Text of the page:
2005 Fall AIS Search

Eurasian Water-Milfoil Survey

on Black Oak Lake (Vilas County, Wisconsin)

Submitted to:
Black Oak Lake Riparian Owners Association
Contact: John Annin
5817 North Black Oak Lake Road
Land O’ Lakes, Wisconsin 54540

Prepared by:
Contact: Dean Premo, Ph.D.
Fieldwork: David Tiller, B.S.
White Water Associates, Inc.
429 River Lane
Amasa, Michigan 49903
Phone: (906) 822-7889

Date: December 30, 2005


In this document, we report the findings of a survey for Eurasian water-milfoil (Myriophyllum spicatum) in Black Oak Lake, Vilas County, Wisconsin. Eurasian water-milfoil is a non-native invasive species of aquatic plant. The species originated in Europe and Asia, but was introduced to North America many years ago and is now found over much of the United States. It reached Midwestern states between the 1950s and 1980s. It is spread between inland lakes primarily by boats. Eurasian water milfoil can become entangled in boat propellers, and may wrap around other external parts of the boat. Stems can become lodged among any watercraft apparatus or sports equipment that moves through the water, including boat trailers.

In nutrient-rich lakes Eurasian water milfoil can form thick underwater stands of tangled stems and vast mats of vegetation at the water’s surface. In shallow areas the plant can interfere with water recreation such as boating, fishing, and swimming. The plant’s floating canopy can also crowd out important native water plants.

A key factor in the plant’s success is its ability to reproduce through stem fragmentation and underground runners. A single segment of stem and leaves can take root and form a new colony. Fragments clinging to boats and trailers can spread the plant from lake to lake. The mechanical clearing of weed beds for beaches, docks, and landings creates thousands of new stem fragments. Removing native vegetation creates perfect habitat for invading Eurasian water milfoil.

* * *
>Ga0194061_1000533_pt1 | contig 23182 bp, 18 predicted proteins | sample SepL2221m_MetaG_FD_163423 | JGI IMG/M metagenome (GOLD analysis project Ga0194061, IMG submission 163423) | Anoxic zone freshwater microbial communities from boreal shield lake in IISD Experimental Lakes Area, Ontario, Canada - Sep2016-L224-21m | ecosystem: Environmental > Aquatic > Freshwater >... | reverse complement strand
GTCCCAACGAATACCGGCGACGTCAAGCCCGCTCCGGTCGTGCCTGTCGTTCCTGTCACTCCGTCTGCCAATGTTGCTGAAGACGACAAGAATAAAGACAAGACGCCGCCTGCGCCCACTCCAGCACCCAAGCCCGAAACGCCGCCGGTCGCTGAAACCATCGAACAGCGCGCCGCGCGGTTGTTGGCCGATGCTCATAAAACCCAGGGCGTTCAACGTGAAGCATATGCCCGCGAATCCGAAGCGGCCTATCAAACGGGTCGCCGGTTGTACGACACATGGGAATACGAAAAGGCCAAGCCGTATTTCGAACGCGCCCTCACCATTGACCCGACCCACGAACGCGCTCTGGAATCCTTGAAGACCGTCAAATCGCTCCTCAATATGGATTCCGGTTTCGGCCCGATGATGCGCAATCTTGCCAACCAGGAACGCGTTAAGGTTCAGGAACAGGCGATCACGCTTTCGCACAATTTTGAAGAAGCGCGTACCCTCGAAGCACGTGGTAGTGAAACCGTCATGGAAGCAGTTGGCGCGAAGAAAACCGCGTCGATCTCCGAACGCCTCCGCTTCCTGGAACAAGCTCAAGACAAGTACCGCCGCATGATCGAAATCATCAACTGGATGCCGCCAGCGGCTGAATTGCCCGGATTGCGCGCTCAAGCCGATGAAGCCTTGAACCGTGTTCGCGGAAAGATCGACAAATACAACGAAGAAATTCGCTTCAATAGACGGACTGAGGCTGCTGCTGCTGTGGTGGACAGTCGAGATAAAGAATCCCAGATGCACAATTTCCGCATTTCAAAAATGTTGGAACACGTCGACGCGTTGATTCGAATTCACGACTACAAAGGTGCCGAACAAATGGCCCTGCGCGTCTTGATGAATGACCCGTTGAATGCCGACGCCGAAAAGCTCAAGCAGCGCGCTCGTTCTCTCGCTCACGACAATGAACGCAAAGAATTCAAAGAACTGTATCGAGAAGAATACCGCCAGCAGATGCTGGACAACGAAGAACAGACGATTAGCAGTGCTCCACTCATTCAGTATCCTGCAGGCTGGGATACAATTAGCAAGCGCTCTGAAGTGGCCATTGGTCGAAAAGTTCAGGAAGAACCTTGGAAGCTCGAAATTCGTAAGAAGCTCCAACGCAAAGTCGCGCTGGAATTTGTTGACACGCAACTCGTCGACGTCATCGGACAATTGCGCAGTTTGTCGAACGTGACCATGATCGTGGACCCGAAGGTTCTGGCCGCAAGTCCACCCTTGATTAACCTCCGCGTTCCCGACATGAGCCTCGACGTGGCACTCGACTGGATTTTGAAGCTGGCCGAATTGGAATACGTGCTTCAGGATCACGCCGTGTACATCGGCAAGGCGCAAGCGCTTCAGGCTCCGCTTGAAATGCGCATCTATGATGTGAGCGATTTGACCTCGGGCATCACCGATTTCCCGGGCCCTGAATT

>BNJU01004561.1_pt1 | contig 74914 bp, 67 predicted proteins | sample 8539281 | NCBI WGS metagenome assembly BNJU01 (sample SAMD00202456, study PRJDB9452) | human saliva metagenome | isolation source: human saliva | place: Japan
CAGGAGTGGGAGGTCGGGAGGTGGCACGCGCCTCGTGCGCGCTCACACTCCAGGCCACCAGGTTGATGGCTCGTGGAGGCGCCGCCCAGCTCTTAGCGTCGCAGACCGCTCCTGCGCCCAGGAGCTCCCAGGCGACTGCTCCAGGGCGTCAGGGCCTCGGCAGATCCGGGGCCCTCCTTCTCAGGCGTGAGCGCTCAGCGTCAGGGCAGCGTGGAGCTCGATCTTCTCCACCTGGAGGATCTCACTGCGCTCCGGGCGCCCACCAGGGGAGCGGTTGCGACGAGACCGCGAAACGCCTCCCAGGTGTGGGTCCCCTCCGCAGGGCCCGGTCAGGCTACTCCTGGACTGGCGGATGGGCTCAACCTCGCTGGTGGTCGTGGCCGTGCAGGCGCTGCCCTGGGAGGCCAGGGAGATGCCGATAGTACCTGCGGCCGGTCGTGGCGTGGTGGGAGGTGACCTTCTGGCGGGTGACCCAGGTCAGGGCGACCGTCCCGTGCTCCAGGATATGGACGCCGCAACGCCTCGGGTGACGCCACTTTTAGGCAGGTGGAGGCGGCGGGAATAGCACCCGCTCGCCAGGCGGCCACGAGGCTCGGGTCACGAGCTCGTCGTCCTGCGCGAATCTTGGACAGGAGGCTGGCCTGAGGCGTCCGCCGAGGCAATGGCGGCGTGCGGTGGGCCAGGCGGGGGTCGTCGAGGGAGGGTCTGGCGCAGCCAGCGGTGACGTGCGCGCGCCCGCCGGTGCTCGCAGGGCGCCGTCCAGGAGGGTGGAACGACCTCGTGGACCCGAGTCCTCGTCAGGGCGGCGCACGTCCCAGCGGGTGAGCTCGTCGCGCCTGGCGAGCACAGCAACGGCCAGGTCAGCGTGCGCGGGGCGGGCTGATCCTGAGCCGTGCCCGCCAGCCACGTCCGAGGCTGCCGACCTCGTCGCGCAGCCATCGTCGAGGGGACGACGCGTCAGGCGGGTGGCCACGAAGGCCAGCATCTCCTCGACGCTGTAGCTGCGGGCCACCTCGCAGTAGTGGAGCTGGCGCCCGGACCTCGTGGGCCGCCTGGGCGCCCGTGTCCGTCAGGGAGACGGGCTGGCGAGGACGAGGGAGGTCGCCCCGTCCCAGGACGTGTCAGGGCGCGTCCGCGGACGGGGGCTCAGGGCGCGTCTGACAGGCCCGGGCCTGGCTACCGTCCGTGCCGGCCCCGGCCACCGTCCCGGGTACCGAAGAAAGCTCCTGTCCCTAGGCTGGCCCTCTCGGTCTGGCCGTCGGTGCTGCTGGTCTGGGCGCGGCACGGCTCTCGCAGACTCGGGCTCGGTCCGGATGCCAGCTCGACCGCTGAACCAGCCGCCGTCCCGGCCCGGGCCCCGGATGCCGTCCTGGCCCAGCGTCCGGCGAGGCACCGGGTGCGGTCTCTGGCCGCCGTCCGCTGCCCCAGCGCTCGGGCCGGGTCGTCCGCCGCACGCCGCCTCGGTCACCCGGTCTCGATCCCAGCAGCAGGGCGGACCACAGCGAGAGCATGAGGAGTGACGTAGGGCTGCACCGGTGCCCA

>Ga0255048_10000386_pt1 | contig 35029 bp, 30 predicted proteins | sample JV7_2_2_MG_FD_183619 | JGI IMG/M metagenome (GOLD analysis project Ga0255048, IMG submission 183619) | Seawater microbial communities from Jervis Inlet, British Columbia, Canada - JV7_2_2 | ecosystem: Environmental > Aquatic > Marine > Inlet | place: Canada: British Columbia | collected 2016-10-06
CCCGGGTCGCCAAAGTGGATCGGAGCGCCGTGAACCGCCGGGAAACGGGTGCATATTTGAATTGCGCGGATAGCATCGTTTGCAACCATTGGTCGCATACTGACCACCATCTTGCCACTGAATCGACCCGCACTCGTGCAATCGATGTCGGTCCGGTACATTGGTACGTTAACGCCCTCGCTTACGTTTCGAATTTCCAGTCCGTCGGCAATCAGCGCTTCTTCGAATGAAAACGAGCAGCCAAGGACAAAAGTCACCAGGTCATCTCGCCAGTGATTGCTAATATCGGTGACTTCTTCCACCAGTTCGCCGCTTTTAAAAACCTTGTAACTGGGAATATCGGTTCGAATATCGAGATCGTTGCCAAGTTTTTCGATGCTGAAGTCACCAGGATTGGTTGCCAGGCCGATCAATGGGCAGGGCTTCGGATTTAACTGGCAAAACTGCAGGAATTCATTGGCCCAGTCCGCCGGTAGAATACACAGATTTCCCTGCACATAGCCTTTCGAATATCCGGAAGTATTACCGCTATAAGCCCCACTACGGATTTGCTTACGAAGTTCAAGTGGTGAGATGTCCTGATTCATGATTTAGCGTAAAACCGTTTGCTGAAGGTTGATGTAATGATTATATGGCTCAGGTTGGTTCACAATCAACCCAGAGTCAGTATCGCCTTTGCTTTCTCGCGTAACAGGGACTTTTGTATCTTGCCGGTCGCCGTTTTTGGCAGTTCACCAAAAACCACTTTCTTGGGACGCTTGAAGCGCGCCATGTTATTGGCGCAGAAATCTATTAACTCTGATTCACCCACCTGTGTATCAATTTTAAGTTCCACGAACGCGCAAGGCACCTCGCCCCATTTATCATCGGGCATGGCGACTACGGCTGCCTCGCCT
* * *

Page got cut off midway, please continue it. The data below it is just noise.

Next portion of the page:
Eurasian water milfoil has difficulty becoming established in lakes with healthy populations of native plants. In some lakes the plant appears to coexist with native flora and has little impact on fish and other aquatic animals.

Black Oak Lake has been surveyed for aquatic plants in the past and Eurasian water milfoil has not been found. Nevertheless, concern exists among members of the Black Oak Lake Riparian Owners Association that Eurasian water milfoil has made contact with the lake through boaters. This concern prompted the survey that was conducted in fall of 2005 and reported herein.


Black Oak Lake is a 584 acre lake located near the town of Land O’Lakes in northern Vilas County, Wisconsin. It is a deep lake (>80 feet in places) and has a tremendous diversity of aquatic habitats (from shallow to deep water). Black Oak Lake can be best described as a “Groundwater Drainage Lake” even though it has a minor inflow of water from Dollar Lake to the north. Its outflow stream is small. There is a public park on the lake with a public swimming beach, picnic area, and boat landing. Black Oak Lake is an important resource used by the public for a diversity of recreational pursuits. Based on previous botanical work, Black Oak Lake has a diverse native plant community.


David Tiller conducted the fieldwork for the Eurasian water-milfoil survey in October of 2005. The survey involved boating around the lake observing plant beds and collecting specimens to verify species.


We found no Eurasian water-milfoil in Black Oak Lake during the October 2005 survey. It is our opinion that Black Oak Lake habitat is not highly suitable for this species, but periodic surveys for this non-native plant species and others is a prudent approach to lake stewardship.